The Bank of England has said it could have acted faster to identify a security breach that allowed hedge funds early access to its market-moving press conferences.
Publishing the findings of an internal report into the incident that hit the Bank during the last months of Mark Carney’s tenure as governor, Threadneedle Street said it had set out a range of measures to tighten its security systems.
It also said Andrew Bailey, who replaced Carney in March, had commissioned an external review to investigate whether further steps were required.
In a statement on Wednesday, the Bank said the internal review o had “indicated that there were occasions where, with the benefit of hindsight, this misuse by a third-party supplier of the Bank’s audio feed could have been identified sooner by the Bank”.
The Bank said it had not routinely monitored social media or the broader internet for evidence of companies advertising “inappropriate access to its publications and press conferences”, but was now assessing whether more monitoring could be done in future.
In December a technology supplier to the Bank was reported to have sold access to a backup audio feed for press conferences given by Carney alongside its interest rate decisions, potentially giving unidentified investors a lucrative headstart on interpreting his market-moving comments. The breach was missed by the Bank, and was only emerged after a newspaper investigation.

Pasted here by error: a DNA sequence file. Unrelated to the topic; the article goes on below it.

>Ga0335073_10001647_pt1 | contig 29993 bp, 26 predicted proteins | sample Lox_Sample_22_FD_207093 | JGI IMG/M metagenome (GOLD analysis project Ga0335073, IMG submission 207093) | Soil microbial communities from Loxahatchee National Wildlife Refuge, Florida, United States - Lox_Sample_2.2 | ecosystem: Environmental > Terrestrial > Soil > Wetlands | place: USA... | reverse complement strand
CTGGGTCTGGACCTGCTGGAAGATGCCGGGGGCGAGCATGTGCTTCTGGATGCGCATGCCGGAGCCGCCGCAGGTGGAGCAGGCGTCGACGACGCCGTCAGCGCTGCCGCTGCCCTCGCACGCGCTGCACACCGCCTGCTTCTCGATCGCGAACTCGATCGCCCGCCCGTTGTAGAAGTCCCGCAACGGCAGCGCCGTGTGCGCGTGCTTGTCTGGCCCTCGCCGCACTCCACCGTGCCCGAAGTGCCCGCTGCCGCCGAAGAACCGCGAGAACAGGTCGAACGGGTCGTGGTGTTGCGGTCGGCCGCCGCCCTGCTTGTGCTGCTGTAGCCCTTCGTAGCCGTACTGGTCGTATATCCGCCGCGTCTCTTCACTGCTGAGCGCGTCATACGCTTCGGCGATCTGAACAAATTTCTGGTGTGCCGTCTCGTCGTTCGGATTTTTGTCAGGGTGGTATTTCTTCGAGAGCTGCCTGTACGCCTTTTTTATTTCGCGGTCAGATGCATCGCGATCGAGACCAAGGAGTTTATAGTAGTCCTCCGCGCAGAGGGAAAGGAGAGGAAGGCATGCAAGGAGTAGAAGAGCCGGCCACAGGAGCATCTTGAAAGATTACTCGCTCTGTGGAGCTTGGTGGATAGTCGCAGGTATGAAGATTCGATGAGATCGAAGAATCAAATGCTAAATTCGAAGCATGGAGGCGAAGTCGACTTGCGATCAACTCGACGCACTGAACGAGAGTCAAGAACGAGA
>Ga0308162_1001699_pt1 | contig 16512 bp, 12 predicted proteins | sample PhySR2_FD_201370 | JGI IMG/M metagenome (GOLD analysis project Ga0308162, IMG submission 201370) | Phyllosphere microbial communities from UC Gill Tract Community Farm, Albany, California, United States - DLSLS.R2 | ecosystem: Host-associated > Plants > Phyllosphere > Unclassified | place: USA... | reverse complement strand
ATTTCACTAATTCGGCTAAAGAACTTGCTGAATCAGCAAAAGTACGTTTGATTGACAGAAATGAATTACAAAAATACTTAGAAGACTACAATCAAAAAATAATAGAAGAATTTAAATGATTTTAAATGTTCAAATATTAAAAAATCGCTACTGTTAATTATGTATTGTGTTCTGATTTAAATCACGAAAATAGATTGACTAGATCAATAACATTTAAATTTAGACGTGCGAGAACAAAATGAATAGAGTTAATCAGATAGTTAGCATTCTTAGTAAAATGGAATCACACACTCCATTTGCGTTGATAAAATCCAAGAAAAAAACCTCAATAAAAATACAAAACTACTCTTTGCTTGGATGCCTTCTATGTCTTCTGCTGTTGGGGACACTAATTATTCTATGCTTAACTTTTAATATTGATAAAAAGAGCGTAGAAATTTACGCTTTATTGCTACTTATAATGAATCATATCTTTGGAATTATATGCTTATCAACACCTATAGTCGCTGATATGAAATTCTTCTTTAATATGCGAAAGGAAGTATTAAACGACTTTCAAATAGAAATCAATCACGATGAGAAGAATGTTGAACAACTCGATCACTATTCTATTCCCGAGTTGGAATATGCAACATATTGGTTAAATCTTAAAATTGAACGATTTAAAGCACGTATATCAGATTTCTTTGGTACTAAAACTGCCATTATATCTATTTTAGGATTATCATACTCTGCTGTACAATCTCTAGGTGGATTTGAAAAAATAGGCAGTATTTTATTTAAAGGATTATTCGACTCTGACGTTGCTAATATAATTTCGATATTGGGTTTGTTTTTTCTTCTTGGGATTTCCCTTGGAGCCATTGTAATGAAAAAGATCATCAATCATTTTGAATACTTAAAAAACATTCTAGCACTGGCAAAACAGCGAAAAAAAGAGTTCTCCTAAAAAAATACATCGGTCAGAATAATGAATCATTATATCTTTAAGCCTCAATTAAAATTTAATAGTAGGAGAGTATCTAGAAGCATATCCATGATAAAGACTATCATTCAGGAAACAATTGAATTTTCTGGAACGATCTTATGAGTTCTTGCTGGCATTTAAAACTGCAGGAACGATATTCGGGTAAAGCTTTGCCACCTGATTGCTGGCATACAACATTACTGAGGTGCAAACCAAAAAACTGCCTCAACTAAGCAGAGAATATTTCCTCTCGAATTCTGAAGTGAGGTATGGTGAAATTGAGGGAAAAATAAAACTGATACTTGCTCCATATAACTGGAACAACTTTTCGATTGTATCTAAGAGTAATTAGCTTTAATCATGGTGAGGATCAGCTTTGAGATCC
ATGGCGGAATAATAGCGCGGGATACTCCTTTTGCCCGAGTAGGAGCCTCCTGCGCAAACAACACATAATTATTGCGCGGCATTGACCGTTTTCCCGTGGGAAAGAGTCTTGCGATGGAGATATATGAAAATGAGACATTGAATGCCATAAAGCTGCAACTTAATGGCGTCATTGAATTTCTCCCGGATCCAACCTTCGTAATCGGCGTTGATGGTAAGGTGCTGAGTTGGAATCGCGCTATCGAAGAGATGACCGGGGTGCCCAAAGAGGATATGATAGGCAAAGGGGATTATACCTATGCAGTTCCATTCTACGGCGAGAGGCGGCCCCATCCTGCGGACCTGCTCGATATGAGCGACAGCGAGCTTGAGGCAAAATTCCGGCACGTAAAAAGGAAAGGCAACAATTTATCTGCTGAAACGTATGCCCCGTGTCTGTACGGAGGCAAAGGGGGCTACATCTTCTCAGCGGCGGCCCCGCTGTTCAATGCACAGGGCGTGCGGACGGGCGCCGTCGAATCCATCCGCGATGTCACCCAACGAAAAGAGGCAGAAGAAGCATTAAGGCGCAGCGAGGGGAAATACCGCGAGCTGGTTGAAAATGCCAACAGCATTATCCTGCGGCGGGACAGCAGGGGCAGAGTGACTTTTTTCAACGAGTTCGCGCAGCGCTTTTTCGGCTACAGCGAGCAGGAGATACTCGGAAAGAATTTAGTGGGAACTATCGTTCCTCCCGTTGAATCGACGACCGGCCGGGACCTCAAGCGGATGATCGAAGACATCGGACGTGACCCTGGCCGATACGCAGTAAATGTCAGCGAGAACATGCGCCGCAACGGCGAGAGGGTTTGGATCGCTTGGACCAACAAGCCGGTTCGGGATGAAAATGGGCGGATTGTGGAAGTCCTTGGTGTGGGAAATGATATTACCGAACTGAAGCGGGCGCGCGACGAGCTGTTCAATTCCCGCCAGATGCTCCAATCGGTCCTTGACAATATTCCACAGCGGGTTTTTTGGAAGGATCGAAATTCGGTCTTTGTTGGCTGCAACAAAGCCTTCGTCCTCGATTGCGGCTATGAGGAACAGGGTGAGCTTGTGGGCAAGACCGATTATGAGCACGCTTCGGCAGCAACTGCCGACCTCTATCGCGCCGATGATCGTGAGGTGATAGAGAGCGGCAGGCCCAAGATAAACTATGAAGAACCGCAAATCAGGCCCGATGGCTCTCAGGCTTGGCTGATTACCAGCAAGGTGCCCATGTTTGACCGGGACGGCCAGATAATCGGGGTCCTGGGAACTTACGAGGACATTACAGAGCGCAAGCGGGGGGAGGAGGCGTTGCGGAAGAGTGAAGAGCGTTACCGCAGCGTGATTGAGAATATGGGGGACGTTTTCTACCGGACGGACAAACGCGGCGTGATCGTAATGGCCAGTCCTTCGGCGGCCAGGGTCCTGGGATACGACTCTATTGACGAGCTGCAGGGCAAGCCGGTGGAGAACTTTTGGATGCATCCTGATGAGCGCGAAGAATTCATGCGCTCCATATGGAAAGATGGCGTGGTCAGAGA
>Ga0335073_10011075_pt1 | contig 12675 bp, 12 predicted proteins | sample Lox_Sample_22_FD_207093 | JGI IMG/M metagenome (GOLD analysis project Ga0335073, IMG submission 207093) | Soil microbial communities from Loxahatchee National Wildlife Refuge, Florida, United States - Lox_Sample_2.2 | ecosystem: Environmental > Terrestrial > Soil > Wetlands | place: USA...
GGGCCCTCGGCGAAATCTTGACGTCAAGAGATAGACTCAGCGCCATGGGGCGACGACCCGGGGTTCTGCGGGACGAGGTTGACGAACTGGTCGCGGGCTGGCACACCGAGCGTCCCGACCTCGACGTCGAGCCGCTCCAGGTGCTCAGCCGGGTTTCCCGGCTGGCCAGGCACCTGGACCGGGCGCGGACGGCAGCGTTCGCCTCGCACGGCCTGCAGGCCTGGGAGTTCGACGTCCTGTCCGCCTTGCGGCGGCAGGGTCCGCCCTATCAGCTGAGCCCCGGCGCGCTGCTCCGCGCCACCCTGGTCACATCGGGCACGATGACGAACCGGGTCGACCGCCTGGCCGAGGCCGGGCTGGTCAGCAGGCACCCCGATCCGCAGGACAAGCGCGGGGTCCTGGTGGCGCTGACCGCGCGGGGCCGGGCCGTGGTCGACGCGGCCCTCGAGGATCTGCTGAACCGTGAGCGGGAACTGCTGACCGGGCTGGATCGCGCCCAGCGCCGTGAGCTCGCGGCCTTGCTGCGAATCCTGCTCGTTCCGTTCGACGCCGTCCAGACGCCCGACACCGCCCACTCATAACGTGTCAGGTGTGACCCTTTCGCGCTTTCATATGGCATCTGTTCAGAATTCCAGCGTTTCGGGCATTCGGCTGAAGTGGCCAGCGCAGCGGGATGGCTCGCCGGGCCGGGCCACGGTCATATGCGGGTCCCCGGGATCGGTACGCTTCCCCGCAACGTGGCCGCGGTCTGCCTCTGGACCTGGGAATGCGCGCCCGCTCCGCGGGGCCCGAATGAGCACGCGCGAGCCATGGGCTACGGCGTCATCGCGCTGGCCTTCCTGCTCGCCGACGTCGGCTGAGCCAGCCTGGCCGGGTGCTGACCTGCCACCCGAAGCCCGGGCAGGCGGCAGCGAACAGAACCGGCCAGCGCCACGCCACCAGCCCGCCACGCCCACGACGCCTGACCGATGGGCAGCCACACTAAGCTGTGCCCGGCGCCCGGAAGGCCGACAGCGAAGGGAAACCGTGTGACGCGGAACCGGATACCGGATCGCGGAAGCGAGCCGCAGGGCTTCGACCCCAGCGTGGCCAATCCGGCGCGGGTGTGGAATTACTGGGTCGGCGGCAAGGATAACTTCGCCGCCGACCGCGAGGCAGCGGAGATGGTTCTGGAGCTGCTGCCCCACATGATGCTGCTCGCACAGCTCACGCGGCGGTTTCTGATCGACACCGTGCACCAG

The Guardian revealed that the incident followed the restructuring of the Bank’s its department and loss of multiple senior employees in the process.
An Essex-based company, Encoded Media, had its status as a supplier to the Bank revoked the same month after media inquiries. The Bank disabled the company’s access to a backup audio feed after the Times newspaper first revealed the breach. Threadneedle Street said at the time that an unnamed third-party supplier would have no part in future press conferences, calling the sale of access “wholly unacceptable” and saying the feed had been “misused”.
Separately, the Financial Conduct Authority said on Wednesday it was dropping an investigation into the audio feed’s misuse.
The City watchdog said in a statement: “We have examined these matters fully. We do not believe the audio feed contained any inside information, nor have we found any activity of concern or misconduct. Our inquiry is now closed and we have informed the Bank and other parties connected to the review.”